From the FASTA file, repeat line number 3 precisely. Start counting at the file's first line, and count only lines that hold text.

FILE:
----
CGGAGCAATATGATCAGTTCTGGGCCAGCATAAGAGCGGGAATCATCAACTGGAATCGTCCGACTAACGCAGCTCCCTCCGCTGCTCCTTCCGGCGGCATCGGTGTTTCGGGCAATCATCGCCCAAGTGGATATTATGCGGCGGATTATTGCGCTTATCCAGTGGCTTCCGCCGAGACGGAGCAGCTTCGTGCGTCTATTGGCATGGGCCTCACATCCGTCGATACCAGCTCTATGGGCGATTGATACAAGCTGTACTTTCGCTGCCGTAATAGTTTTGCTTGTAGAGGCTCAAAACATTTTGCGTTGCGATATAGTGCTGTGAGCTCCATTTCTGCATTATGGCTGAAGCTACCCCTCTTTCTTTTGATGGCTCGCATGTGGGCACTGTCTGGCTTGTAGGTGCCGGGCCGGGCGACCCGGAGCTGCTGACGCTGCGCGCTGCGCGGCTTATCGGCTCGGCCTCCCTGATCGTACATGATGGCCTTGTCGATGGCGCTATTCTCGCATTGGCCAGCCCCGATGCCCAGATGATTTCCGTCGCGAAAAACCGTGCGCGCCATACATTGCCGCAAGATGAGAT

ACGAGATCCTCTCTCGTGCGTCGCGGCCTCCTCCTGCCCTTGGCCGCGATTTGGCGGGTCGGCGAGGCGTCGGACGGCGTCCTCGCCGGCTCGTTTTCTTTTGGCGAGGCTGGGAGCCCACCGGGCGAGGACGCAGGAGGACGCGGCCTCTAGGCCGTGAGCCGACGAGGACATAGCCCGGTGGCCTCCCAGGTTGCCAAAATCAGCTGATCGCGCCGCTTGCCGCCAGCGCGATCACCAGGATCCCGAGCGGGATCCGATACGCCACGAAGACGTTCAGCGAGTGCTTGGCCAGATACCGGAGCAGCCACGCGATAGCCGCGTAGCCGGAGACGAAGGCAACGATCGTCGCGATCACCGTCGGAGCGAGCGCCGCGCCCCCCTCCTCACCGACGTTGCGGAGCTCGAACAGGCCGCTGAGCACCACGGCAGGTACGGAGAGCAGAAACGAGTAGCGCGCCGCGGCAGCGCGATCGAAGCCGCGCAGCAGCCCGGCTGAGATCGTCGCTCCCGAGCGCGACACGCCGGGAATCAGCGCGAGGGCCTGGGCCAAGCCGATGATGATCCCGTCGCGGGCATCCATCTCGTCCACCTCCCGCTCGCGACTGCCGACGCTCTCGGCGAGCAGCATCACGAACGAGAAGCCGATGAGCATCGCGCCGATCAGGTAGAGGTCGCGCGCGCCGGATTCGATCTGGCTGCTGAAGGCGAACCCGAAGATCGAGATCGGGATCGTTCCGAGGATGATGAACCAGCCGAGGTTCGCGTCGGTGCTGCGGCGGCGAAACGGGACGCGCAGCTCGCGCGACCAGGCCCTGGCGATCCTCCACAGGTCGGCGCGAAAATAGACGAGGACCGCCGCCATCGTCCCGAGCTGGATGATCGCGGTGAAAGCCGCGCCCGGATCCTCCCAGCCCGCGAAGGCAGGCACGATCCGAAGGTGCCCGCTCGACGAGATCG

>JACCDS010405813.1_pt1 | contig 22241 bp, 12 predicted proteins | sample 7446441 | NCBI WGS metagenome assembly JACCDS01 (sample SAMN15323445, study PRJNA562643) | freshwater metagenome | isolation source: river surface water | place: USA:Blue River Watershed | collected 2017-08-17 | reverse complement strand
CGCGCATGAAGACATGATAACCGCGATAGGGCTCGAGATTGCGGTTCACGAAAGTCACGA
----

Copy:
>JACCDS010405813.1_pt1 | contig 22241 bp, 12 predicted proteins | sample 7446441 | NCBI WGS metagenome assembly JACCDS01 (sample SAMN15323445, study PRJNA562643) | freshwater metagenome | isolation source: river surface water | place: USA:Blue River Watershed | collected 2017-08-17 | reverse complement strand